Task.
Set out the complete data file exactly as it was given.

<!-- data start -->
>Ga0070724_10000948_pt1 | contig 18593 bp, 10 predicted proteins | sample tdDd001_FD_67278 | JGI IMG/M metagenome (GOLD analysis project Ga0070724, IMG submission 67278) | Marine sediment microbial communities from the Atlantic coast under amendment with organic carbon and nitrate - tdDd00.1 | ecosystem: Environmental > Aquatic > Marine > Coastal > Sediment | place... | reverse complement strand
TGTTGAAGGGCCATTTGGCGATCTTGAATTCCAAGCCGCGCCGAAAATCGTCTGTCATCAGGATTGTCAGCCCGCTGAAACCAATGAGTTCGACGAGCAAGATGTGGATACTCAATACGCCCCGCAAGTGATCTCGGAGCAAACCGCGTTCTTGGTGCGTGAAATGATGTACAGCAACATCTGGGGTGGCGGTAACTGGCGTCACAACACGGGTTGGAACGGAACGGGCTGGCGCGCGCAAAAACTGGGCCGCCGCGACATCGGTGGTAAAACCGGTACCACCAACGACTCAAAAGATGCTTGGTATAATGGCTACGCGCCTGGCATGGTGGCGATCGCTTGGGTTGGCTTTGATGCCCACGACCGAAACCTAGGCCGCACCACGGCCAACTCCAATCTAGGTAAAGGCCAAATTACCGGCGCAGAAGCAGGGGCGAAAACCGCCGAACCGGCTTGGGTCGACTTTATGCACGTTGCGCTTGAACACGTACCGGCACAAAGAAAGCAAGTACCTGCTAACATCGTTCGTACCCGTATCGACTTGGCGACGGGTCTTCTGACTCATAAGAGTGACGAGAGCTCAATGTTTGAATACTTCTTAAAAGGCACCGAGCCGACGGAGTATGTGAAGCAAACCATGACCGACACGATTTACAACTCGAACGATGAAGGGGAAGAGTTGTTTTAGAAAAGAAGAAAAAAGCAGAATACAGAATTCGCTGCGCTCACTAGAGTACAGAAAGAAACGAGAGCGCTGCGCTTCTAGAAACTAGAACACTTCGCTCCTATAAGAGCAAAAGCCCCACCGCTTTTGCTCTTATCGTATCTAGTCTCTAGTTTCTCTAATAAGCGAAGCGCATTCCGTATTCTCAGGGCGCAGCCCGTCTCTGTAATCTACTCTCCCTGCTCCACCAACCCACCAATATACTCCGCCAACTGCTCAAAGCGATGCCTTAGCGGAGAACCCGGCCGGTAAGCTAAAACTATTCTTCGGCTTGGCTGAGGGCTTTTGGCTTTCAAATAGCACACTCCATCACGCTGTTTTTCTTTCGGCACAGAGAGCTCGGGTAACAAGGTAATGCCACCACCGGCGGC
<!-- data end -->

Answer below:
>Ga0070724_10000948_pt1 | contig 18593 bp, 10 predicted proteins | sample tdDd001_FD_67278 | JGI IMG/M metagenome (GOLD analysis project Ga0070724, IMG submission 67278) | Marine sediment microbial communities from the Atlantic coast under amendment with organic carbon and nitrate - tdDd00.1 | ecosystem: Environmental > Aquatic > Marine > Coastal > Sediment | place... | reverse complement strand
TGTTGAAGGGCCATTTGGCGATCTTGAATTCCAAGCCGCGCCGAAAATCGTCTGTCATCAGGATTGTCAGCCCGCTGAAACCAATGAGTTCGACGAGCAAGATGTGGATACTCAATACGCCCCGCAAGTGATCTCGGAGCAAACCGCGTTCTTGGTGCGTGAAATGATGTACAGCAACATCTGGGGTGGCGGTAACTGGCGTCACAACACGGGTTGGAACGGAACGGGCTGGCGCGCGCAAAAACTGGGCCGCCGCGACATCGGTGGTAAAACCGGTACCACCAACGACTCAAAAGATGCTTGGTATAATGGCTACGCGCCTGGCATGGTGGCGATCGCTTGGGTTGGCTTTGATGCCCACGACCGAAACCTAGGCCGCACCACGGCCAACTCCAATCTAGGTAAAGGCCAAATTACCGGCGCAGAAGCAGGGGCGAAAACCGCCGAACCGGCTTGGGTCGACTTTATGCACGTTGCGCTTGAACACGTACCGGCACAAAGAAAGCAAGTACCTGCTAACATCGTTCGTACCCGTATCGACTTGGCGACGGGTCTTCTGACTCATAAGAGTGACGAGAGCTCAATGTTTGAATACTTCTTAAAAGGCACCGAGCCGACGGAGTATGTGAAGCAAACCATGACCGACACGATTTACAACTCGAACGATGAAGGGGAAGAGTTGTTTTAGAAAAGAAGAAAAAAGCAGAATACAGAATTCGCTGCGCTCACTAGAGTACAGAAAGAAACGAGAGCGCTGCGCTTCTAGAAACTAGAACACTTCGCTCCTATAAGAGCAAAAGCCCCACCGCTTTTGCTCTTATCGTATCTAGTCTCTAGTTTCTCTAATAAGCGAAGCGCATTCCGTATTCTCAGGGCGCAGCCCGTCTCTGTAATCTACTCTCCCTGCTCCACCAACCCACCAATATACTCCGCCAACTGCTCAAAGCGATGCCTTAGCGGAGAACCCGGCCGGTAAGCTAAAACTATTCTTCGGCTTGGCTGAGGGCTTTTGGCTTTCAAATAGCACACTCCATCACGCTGTTTTTCTTTCGGCACAGAGAGCTCGGGTAACAAGGTAATGCCACCACCGGCGGC